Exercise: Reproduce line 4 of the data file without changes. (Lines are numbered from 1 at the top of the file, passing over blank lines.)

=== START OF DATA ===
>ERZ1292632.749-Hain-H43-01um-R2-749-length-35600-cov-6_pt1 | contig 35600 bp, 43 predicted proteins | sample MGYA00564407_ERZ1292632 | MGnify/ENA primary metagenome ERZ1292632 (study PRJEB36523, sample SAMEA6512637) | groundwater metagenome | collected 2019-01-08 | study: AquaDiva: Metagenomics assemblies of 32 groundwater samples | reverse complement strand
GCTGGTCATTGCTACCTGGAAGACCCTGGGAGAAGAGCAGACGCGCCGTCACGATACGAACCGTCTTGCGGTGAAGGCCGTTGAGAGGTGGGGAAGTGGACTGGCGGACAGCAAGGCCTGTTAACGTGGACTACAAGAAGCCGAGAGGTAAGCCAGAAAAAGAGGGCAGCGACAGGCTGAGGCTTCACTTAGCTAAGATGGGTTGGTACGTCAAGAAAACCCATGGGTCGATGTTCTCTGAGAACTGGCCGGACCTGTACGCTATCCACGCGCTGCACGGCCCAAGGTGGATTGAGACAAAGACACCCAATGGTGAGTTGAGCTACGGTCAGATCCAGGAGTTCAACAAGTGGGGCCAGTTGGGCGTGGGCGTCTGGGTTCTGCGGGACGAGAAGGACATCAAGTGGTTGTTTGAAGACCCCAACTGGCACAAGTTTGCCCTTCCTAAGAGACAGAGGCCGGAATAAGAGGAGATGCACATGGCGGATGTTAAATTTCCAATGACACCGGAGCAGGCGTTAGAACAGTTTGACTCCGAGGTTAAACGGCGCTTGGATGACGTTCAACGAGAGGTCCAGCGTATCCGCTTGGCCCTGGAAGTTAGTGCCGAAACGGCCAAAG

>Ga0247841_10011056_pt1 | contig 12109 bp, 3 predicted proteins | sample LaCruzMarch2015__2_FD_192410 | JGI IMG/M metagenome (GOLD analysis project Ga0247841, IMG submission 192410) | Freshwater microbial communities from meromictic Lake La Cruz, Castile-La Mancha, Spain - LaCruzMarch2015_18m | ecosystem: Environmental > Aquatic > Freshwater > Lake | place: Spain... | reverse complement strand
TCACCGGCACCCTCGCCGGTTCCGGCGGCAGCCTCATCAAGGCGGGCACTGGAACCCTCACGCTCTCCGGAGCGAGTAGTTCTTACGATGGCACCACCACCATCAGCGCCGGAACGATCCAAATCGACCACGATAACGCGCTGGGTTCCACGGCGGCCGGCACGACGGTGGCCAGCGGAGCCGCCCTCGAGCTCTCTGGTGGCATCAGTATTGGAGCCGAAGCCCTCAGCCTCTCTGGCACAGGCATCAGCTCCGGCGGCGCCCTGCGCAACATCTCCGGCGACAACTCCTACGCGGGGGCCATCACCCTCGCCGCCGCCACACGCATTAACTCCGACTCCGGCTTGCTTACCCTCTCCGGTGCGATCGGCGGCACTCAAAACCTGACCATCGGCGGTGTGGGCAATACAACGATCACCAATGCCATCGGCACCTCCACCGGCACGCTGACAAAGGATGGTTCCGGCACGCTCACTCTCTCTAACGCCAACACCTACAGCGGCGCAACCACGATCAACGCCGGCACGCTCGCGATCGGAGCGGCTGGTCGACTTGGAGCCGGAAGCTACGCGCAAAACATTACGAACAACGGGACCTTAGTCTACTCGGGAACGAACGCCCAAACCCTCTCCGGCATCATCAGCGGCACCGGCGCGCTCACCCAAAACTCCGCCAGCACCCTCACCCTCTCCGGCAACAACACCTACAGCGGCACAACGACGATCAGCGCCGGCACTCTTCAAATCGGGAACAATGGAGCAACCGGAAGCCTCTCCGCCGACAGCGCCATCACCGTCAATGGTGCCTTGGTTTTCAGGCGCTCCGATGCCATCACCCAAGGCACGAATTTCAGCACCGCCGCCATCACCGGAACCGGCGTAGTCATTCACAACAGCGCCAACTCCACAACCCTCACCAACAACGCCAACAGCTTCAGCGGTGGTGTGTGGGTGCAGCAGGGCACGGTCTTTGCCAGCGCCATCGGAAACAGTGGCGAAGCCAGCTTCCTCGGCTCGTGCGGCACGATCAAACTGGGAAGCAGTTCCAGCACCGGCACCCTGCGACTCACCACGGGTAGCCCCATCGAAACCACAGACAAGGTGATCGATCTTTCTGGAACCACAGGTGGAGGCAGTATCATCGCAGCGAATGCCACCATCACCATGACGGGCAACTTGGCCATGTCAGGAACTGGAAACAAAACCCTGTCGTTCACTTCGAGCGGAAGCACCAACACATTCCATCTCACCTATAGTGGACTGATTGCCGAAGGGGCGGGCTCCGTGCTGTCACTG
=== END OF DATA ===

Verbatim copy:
TCACCGGCACCCTCGCCGGTTCCGGCGGCAGCCTCATCAAGGCGGGCACTGGAACCCTCACGCTCTCCGGAGCGAGTAGTTCTTACGATGGCACCACCACCATCAGCGCCGGAACGATCCAAATCGACCACGATAACGCGCTGGGTTCCACGGCGGCCGGCACGACGGTGGCCAGCGGAGCCGCCCTCGAGCTCTCTGGTGGCATCAGTATTGGAGCCGAAGCCCTCAGCCTCTCTGGCACAGGCATCAGCTCCGGCGGCGCCCTGCGCAACATCTCCGGCGACAACTCCTACGCGGGGGCCATCACCCTCGCCGCCGCCACACGCATTAACTCCGACTCCGGCTTGCTTACCCTCTCCGGTGCGATCGGCGGCACTCAAAACCTGACCATCGGCGGTGTGGGCAATACAACGATCACCAATGCCATCGGCACCTCCACCGGCACGCTGACAAAGGATGGTTCCGGCACGCTCACTCTCTCTAACGCCAACACCTACAGCGGCGCAACCACGATCAACGCCGGCACGCTCGCGATCGGAGCGGCTGGTCGACTTGGAGCCGGAAGCTACGCGCAAAACATTACGAACAACGGGACCTTAGTCTACTCGGGAACGAACGCCCAAACCCTCTCCGGCATCATCAGCGGCACCGGCGCGCTCACCCAAAACTCCGCCAGCACCCTCACCCTCTCCGGCAACAACACCTACAGCGGCACAACGACGATCAGCGCCGGCACTCTTCAAATCGGGAACAATGGAGCAACCGGAAGCCTCTCCGCCGACAGCGCCATCACCGTCAATGGTGCCTTGGTTTTCAGGCGCTCCGATGCCATCACCCAAGGCACGAATTTCAGCACCGCCGCCATCACCGGAACCGGCGTAGTCATTCACAACAGCGCCAACTCCACAACCCTCACCAACAACGCCAACAGCTTCAGCGGTGGTGTGTGGGTGCAGCAGGGCACGGTCTTTGCCAGCGCCATCGGAAACAGTGGCGAAGCCAGCTTCCTCGGCTCGTGCGGCACGATCAAACTGGGAAGCAGTTCCAGCACCGGCACCCTGCGACTCACCACGGGTAGCCCCATCGAAACCACAGACAAGGTGATCGATCTTTCTGGAACCACAGGTGGAGGCAGTATCATCGCAGCGAATGCCACCATCACCATGACGGGCAACTTGGCCATGTCAGGAACTGGAAACAAAACCCTGTCGTTCACTTCGAGCGGAAGCACCAACACATTCCATCTCACCTATAGTGGACTGATTGCCGAAGGGGCGGGCTCCGTGCTGTCACTG